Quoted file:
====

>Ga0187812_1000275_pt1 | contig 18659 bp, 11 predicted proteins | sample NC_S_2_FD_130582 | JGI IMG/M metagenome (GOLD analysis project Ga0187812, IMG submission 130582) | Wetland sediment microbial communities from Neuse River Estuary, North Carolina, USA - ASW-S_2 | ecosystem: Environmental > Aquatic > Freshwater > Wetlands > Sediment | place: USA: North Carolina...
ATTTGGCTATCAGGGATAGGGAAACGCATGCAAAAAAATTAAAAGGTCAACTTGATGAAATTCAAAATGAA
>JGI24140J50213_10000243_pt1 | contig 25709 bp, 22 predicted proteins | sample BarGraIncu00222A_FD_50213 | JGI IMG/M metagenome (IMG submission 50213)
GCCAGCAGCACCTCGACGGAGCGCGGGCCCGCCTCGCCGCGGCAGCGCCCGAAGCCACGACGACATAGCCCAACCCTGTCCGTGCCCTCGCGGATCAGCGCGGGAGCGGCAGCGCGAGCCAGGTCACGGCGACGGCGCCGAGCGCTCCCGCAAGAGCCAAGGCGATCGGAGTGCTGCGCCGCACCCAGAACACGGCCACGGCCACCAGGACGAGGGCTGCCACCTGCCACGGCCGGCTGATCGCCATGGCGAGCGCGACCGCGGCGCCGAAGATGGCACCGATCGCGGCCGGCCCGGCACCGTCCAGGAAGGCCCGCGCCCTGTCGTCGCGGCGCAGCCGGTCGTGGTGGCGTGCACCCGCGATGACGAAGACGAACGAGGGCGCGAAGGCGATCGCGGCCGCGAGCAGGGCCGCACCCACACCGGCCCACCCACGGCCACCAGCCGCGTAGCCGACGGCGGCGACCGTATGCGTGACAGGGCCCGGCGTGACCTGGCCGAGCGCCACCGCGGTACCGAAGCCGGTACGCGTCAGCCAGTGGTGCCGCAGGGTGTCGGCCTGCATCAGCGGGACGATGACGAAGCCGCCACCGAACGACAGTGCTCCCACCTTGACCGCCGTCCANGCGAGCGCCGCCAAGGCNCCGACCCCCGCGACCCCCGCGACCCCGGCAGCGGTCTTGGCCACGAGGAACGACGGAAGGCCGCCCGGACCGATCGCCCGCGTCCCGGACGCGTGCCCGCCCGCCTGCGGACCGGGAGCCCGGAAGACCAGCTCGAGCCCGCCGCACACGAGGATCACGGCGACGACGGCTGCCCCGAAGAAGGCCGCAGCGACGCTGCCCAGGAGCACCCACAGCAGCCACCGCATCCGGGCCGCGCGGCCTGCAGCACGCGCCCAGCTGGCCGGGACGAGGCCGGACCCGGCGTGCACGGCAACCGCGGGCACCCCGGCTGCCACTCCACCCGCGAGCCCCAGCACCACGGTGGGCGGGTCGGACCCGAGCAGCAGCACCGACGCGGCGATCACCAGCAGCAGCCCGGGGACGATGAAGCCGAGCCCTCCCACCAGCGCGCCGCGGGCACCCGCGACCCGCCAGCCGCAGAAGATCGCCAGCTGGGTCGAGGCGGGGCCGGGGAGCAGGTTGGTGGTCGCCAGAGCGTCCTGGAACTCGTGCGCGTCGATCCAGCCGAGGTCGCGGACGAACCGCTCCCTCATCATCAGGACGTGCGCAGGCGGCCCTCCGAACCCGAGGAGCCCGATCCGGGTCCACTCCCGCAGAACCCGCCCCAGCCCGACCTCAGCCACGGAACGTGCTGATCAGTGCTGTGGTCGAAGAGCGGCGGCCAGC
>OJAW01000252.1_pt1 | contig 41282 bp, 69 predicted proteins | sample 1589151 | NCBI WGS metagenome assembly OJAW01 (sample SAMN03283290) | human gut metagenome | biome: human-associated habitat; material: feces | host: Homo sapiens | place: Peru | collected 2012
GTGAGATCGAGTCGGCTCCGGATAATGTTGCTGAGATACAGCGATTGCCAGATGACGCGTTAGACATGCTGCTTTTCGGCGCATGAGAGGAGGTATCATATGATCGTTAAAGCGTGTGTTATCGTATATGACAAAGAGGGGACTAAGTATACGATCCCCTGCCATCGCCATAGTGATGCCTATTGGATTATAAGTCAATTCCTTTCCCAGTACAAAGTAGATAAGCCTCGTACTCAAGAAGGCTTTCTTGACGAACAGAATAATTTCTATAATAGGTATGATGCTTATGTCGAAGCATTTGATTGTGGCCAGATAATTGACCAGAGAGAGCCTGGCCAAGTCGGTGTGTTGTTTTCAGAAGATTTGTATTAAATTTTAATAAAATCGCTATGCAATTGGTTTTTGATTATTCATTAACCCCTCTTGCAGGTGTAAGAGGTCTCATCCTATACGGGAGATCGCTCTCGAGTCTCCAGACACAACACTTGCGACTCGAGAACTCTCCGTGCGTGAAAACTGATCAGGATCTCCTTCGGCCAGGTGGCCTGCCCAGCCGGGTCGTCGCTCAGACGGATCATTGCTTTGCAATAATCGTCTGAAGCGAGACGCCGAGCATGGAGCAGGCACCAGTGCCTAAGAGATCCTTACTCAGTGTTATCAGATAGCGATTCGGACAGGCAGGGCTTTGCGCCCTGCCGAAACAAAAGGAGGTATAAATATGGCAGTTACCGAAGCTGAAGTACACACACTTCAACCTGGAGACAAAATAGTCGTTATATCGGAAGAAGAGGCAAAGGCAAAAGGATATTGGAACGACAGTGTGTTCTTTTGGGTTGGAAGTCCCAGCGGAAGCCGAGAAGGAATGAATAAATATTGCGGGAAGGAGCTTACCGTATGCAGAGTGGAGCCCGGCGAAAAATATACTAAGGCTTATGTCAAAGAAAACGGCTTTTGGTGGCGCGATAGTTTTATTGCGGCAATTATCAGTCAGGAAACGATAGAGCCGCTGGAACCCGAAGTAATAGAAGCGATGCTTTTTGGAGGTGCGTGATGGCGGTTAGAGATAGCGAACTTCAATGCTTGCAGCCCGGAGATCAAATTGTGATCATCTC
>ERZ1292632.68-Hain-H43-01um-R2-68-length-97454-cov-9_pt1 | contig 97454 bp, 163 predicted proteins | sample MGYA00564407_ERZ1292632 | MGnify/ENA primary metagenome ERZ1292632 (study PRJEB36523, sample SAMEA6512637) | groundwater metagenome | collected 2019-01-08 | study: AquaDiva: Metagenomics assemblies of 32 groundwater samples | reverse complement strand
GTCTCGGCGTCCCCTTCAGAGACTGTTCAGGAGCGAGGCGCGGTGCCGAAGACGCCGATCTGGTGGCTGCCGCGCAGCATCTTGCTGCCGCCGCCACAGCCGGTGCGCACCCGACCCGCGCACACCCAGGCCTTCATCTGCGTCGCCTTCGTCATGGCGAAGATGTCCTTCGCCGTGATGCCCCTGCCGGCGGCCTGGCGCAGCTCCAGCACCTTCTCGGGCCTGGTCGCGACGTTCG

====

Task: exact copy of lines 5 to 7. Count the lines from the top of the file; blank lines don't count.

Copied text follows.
>OJAW01000252.1_pt1 | contig 41282 bp, 69 predicted proteins | sample 1589151 | NCBI WGS metagenome assembly OJAW01 (sample SAMN03283290) | human gut metagenome | biome: human-associated habitat; material: feces | host: Homo sapiens | place: Peru | collected 2012
GTGAGATCGAGTCGGCTCCGGATAATGTTGCTGAGATACAGCGATTGCCAGATGACGCGTTAGACATGCTGCTTTTCGGCGCATGAGAGGAGGTATCATATGATCGTTAAAGCGTGTGTTATCGTATATGACAAAGAGGGGACTAAGTATACGATCCCCTGCCATCGCCATAGTGATGCCTATTGGATTATAAGTCAATTCCTTTCCCAGTACAAAGTAGATAAGCCTCGTACTCAAGAAGGCTTTCTTGACGAACAGAATAATTTCTATAATAGGTATGATGCTTATGTCGAAGCATTTGATTGTGGCCAGATAATTGACCAGAGAGAGCCTGGCCAAGTCGGTGTGTTGTTTTCAGAAGATTTGTATTAAATTTTAATAAAATCGCTATGCAATTGGTTTTTGATTATTCATTAACCCCTCTTGCAGGTGTAAGAGGTCTCATCCTATACGGGAGATCGCTCTCGAGTCTCCAGACACAACACTTGCGACTCGAGAACTCTCCGTGCGTGAAAACTGATCAGGATCTCCTTCGGCCAGGTGGCCTGCCCAGCCGGGTCGTCGCTCAGACGGATCATTGCTTTGCAATAATCGTCTGAAGCGAGACGCCGAGCATGGAGCAGGCACCAGTGCCTAAGAGATCCTTACTCAGTGTTATCAGATAGCGATTCGGACAGGCAGGGCTTTGCGCCCTGCCGAAACAAAAGGAGGTATAAATATGGCAGTTACCGAAGCTGAAGTACACACACTTCAACCTGGAGACAAAATAGTCGTTATATCGGAAGAAGAGGCAAAGGCAAAAGGATATTGGAACGACAGTGTGTTCTTTTGGGTTGGAAGTCCCAGCGGAAGCCGAGAAGGAATGAATAAATATTGCGGGAAGGAGCTTACCGTATGCAGAGTGGAGCCCGGCGAAAAATATACTAAGGCTTATGTCAAAGAAAACGGCTTTTGGTGGCGCGATAGTTTTATTGCGGCAATTATCAGTCAGGAAACGATAGAGCCGCTGGAACCCGAAGTAATAGAAGCGATGCTTTTTGGAGGTGCGTGATGGCGGTTAGAGATAGCGAACTTCAATGCTTGCAGCCCGGAGATCAAATTGTGATCATCTC
>ERZ1292632.68-Hain-H43-01um-R2-68-length-97454-cov-9_pt1 | contig 97454 bp, 163 predicted proteins | sample MGYA00564407_ERZ1292632 | MGnify/ENA primary metagenome ERZ1292632 (study PRJEB36523, sample SAMEA6512637) | groundwater metagenome | collected 2019-01-08 | study: AquaDiva: Metagenomics assemblies of 32 groundwater samples | reverse complement strand